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Exhibitions at Penn Libraries

Frequently Asked Questions

What is an exhibition?

Exhibitions live at the unique intersection of collections, scholarship, and storytelling. Exhibitions communicate ideas, display curated art and artifacts, and provide context and information about items on display. Collection materials may come from the Penn Libraries repository or be on loan from partner institutions.

In addition, exhibitions facilitate the learning process. Exhibitions sometimes incorporate tools for multi-sensory engagement to appeal to a wide array of learning styles. Most importantly, exhibitions help enrich our communities by connecting them to an array of stories and perspectives. They are typically up for 4-6 months.

What is considered a small display?

Small displays at Penn Libraries are small scale exhibits that don't typically require many resources. They are limited in scope to a few objects and one or two display cases; perhaps a portion of a wall if the items are framed. hey can be permanent or semi-permanent. Text panels and labels for small displays can be produced "in-house" or sent out for print. These limited displays are useful for smaller spaces and meant to bypass the larger, interpretive exhibition workflow. The Executive Committee will determine whether or not your project can skip the workflow procedure. 

What is an online exhibition?

An online exhibition has its venue entirely online. They can accompany an in-person exhibition at Penn Libraries, or exist on their own. Online exhibits usually contain high-quality collection images, artifact interpretation and scholarship, as well as metadata. They may also contain media such as audio, video, and increasingly augmented reality.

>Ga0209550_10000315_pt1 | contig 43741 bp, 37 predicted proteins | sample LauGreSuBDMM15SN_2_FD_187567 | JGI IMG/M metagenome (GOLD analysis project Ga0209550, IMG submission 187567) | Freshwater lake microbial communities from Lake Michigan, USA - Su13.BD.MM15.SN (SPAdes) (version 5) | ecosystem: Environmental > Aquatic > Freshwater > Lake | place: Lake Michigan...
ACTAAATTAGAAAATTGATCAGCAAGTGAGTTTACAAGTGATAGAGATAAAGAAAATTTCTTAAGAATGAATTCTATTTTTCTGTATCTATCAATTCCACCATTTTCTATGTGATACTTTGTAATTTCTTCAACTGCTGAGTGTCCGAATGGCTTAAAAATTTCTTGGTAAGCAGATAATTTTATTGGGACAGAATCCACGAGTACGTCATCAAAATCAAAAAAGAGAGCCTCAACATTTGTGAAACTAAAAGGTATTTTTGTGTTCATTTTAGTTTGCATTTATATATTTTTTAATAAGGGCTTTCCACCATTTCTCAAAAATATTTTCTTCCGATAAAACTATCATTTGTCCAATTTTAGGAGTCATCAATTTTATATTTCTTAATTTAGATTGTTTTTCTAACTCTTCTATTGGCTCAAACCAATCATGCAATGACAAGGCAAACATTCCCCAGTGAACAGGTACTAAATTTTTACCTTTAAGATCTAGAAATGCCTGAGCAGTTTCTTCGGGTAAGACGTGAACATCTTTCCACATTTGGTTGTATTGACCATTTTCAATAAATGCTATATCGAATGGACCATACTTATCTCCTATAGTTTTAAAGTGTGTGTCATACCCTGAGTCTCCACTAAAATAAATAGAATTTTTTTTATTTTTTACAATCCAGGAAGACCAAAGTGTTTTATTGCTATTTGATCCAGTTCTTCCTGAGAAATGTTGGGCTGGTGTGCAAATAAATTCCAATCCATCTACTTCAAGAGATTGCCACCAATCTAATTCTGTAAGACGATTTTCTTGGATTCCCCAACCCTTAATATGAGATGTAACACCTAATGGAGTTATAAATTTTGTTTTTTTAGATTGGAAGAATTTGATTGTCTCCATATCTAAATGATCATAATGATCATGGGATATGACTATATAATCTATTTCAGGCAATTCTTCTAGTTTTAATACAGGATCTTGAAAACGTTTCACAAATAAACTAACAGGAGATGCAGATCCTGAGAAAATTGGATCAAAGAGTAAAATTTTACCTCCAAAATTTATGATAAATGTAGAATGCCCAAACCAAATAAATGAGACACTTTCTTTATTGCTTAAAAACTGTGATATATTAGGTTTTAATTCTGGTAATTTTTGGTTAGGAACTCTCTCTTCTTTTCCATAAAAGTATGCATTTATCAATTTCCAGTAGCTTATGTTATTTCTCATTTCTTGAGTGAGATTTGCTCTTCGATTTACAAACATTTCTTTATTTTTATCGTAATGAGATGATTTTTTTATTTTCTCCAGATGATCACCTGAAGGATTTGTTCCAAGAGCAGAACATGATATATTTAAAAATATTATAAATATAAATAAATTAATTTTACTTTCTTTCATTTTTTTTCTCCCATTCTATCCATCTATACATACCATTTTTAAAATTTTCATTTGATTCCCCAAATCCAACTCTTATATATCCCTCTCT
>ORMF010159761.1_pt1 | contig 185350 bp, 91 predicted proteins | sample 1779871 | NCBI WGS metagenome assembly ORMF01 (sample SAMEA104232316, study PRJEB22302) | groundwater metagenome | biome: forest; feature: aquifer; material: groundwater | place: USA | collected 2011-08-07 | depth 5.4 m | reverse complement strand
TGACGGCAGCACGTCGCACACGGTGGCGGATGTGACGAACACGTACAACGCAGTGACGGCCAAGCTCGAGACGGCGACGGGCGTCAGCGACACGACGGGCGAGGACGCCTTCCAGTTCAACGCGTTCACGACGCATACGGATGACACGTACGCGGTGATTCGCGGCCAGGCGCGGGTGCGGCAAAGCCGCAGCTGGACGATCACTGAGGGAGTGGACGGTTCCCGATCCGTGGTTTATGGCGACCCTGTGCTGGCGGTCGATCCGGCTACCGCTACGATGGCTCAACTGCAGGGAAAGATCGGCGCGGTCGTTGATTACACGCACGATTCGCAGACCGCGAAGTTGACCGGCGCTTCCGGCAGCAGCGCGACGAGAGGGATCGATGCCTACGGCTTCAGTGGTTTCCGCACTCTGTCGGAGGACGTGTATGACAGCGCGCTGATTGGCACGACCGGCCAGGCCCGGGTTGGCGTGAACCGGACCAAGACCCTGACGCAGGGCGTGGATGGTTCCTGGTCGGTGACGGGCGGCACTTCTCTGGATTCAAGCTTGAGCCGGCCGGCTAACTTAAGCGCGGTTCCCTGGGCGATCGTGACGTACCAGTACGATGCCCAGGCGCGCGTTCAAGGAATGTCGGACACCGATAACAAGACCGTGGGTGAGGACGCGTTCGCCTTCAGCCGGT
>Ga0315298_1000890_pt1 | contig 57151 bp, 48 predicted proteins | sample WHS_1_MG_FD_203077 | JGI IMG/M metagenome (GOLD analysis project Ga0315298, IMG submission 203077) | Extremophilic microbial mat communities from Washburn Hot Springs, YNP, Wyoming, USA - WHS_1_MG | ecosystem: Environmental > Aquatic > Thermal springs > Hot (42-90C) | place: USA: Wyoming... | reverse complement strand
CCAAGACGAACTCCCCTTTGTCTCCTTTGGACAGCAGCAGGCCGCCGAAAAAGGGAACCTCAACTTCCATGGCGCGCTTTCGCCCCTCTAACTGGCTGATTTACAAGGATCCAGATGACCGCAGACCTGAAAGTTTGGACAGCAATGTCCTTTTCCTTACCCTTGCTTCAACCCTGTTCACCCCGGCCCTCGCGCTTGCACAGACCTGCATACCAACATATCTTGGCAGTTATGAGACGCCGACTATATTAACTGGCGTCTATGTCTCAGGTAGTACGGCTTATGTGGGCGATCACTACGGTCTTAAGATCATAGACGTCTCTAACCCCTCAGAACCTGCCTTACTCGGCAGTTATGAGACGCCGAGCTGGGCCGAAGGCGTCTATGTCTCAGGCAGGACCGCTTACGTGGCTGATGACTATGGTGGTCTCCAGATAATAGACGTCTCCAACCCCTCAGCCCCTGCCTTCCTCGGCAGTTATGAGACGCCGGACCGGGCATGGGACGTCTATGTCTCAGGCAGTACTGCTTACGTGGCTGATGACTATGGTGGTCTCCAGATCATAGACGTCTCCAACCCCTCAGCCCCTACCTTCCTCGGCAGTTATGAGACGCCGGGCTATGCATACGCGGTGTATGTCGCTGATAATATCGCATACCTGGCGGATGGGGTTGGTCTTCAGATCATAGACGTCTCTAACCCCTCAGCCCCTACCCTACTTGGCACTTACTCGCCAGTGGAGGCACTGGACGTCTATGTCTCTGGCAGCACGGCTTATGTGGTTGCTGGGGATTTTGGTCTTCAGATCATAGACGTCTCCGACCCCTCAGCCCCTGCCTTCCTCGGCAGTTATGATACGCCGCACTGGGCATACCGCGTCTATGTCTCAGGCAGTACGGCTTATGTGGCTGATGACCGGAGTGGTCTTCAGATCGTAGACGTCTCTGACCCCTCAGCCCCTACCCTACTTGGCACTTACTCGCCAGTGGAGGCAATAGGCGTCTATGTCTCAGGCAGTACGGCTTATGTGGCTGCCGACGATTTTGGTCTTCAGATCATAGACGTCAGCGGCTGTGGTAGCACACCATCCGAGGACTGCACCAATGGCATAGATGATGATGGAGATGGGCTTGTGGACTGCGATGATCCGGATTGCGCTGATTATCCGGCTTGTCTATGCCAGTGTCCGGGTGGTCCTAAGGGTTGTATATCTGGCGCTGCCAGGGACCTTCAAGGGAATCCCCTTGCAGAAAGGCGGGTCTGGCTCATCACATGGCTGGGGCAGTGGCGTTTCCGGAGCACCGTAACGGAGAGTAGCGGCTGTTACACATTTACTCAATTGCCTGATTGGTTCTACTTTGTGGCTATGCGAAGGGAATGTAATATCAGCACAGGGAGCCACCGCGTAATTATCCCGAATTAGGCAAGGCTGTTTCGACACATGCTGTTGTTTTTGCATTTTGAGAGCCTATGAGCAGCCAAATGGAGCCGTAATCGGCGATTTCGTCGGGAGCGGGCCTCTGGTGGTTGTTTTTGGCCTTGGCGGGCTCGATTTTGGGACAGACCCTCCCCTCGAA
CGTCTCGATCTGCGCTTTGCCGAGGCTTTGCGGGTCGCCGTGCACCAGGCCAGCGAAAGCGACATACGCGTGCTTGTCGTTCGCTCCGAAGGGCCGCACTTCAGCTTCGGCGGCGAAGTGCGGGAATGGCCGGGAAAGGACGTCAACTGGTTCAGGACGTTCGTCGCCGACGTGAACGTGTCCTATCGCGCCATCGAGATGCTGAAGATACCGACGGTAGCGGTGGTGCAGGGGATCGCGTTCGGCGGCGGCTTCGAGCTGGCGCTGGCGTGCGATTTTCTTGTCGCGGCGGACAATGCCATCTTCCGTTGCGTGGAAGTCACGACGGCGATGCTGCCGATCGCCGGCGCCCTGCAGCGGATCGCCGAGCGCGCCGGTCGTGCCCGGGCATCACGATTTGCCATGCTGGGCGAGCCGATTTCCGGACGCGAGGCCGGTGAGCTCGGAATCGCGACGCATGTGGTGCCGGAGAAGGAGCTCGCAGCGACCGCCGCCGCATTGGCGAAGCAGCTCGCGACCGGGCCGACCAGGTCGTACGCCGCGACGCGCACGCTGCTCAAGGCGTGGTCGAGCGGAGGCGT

What is a pop-up event?

Once a month, staff members and their students may share timely, topical, fun, or quirky material with students, colleagues, faculty, and the public. These events must be staffed by a minimum of two people, be limited to no more than five (5) collection items, and selected with consideration toward visually interesting material suitable for a "show and tell" type event. Individuals coordinating a pop-up event must balance the risks and resources. These events utilize tables for display rather than display cases, and any item on display must be reviewed by conservation prior to the event. Pop-up events typically last for two hours.

What is a loan?

A loan is a temporary transfer of collection items from one institution to another. Sometimes exhibitions contain items loaned from another institution.

If you are unsure if your project is an exhibition, loan, or pop-up event, consult this chart.

Who can submit an exhibition proposal?

We encourage anyone with an interest to submit an exhibition proposal. The program is a collaborative process; made for both seasoned and emerging curators alike. No matter the size of your exhibit project-- whether it's a small display case or a larger gallery exhibit-- the Executive Committee requires you to submit a proposal. However, depending on what group you fall into you may need an institutional sponsor(s). See below.

Anyone can submit an exhibition proposal. This includes, but is not limited to:

Curators
Departmental librarians
Subject specialists
Faculty*
Students**
Community member*
Researcher*

*Requires institutional sponsor: Curator, Librarian, etc.
**Requires institutional sponsor and faculty member
 

I'm interested in proposing an exhibit, but I don't know how to choose a topic. What should I do?

Exhibition topics can vary from one show to the next. Here are some questions you ask yourself to help you determine a topic and prepare you for the proposal process:

What kind of story do I want to tell?
What collection items at Penn Libraries help tell my story?
Is my topic best shared through an exhibition? Why do I want to make an exhibition rather than a written publication or documentary?
How does this story connect to other people?

What kind of themes emerge from the collection of artifacts I've selected?
Why should people care about this topic? Why is this topic important?
Who else can I talk to on this topic to get informed/diverse perspectives?
How can my topic support or enhance diversity, equity, and inclusion initiatives at Penn Libraries?
How do I want people to feel when they experience my exhibition? How can I evoke those feelings within a gallery space?

 

Who funds the exhibition?

Basic exhibitions costs are funded by the exhibitions/preservation department. However, additional funding streams must be noted in your proposal, ex. departmental funding, external grant, donor.